Because our most powerful classical computers are limited in the chemical modeling they can perform, so are the solutions they can unlock.

Quantum computing could change that.

On this episode of Quantum Impact, Dr. Krysta Svore, general manager of quantum systems and software at Microsoft, heads to Richland, Washington to meet with Dr. Nathan Baker and Dr. Bojana Ginovska at Pacific Northwest National Laboratory (PNNL).

Microsoft is partnering with PNNL to bring the power of quantum to our understanding of chemistry. One of PNNL’s areas of interest is catalysis, or the process of converting chemicals from one form to another, and Nathan shares the complexity involved in truly understanding that process.

Bojana, a computational chemist, then speaks with Krysta about her work studying nitrogenase, an enzyme present in healthy soil. She’s exploring how we can turn nitrogen into ammonia for agriculture in a way that doesn’t deplete our energy resources.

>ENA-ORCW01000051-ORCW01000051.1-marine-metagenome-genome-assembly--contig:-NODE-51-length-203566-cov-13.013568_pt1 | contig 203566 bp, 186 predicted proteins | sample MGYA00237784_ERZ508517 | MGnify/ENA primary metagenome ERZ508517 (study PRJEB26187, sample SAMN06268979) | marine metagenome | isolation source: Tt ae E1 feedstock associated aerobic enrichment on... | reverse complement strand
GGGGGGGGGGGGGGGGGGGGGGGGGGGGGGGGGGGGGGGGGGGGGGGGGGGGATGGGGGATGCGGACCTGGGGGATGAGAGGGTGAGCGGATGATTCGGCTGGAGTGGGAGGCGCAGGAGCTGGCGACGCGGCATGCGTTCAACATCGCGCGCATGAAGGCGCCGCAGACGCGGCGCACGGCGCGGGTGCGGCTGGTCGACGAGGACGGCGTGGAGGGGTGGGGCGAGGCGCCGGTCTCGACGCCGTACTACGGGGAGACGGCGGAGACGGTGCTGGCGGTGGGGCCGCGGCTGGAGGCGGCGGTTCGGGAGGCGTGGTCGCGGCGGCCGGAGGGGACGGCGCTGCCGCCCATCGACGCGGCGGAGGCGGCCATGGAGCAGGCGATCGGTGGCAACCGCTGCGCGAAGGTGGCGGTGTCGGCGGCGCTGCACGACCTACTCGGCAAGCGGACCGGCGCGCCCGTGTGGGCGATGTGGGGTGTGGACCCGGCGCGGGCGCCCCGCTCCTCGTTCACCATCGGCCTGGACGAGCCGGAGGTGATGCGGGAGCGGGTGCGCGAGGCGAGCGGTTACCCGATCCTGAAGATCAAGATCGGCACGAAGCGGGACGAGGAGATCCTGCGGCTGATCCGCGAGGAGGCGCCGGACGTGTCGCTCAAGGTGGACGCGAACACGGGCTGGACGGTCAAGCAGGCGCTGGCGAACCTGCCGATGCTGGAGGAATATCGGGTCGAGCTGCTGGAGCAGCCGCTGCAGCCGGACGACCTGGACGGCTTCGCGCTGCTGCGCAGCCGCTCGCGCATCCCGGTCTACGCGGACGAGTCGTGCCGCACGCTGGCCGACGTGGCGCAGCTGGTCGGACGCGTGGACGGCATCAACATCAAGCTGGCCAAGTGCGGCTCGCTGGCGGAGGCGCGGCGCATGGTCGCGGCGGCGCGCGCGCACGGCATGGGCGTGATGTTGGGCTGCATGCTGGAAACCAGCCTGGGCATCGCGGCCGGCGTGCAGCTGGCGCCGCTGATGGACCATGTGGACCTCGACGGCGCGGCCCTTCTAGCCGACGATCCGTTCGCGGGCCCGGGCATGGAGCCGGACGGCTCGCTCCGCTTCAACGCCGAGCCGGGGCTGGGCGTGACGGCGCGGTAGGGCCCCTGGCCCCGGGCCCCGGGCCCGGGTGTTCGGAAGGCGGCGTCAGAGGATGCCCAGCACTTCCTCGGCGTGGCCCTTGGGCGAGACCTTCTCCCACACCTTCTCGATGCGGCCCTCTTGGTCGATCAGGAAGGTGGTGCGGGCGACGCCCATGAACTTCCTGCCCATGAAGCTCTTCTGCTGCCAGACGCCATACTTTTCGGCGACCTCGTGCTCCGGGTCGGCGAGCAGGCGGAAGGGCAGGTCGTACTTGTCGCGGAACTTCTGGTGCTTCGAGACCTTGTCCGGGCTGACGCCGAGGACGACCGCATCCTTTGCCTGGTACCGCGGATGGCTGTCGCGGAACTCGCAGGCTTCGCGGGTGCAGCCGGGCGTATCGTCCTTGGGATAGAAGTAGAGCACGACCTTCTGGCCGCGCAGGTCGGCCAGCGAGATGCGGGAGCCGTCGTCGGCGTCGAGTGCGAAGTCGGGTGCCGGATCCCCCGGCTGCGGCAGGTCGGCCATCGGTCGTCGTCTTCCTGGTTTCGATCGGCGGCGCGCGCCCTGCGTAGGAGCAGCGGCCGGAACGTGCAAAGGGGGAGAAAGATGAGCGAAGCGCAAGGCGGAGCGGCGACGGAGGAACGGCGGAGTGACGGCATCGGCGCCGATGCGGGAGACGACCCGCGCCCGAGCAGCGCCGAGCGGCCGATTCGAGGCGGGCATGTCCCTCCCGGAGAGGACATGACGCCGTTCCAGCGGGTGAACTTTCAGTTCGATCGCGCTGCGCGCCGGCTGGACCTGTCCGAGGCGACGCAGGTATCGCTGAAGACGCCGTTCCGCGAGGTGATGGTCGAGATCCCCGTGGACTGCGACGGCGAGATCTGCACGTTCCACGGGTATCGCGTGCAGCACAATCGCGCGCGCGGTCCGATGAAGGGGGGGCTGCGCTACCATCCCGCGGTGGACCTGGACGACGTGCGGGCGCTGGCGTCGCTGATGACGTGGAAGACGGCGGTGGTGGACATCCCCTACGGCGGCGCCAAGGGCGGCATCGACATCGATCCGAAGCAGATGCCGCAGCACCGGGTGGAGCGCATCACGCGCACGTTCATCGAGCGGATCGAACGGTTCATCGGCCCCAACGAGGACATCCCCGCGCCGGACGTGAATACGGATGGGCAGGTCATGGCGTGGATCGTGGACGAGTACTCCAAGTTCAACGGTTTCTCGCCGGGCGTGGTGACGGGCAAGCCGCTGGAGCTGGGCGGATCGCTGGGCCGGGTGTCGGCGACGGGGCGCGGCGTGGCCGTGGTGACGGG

Together with PNNL, Microsoft is working to develop quantum algorithms to help solve challenging problems in chemistry, which will have hugely positive impacts on our world and our planet’s future.

While quantum computing may seem like the next frontier, its foundations have actually been around for billions of years—in the natural world.

This episode of Quantum Impact explores the ways in which we can tap into nature’s organic systems and processes to help solve some of today’s most pressing issues around climate change and environmental sustainability.  

Krysta Svore, principal researcher at Microsoft, demonstrates the new Microsoft Quantum Development Kit.

The Quantum Development Kit makes it easy for you to start experimenting with quantum computing now and includes: · A native, quantum-focused programming language called Q# · Local and Azure-hosted simulators for you to test your Q# solution · And sample Q# code and libraries to help you get started

In this demo, she walks through a few code examples and explains where quantum principles like superposition and entanglement apply. She explains how quantum communication works using teleportation as your first “Hello World” inspired program. And keep watching to see more complex computations with molecular hydrogen.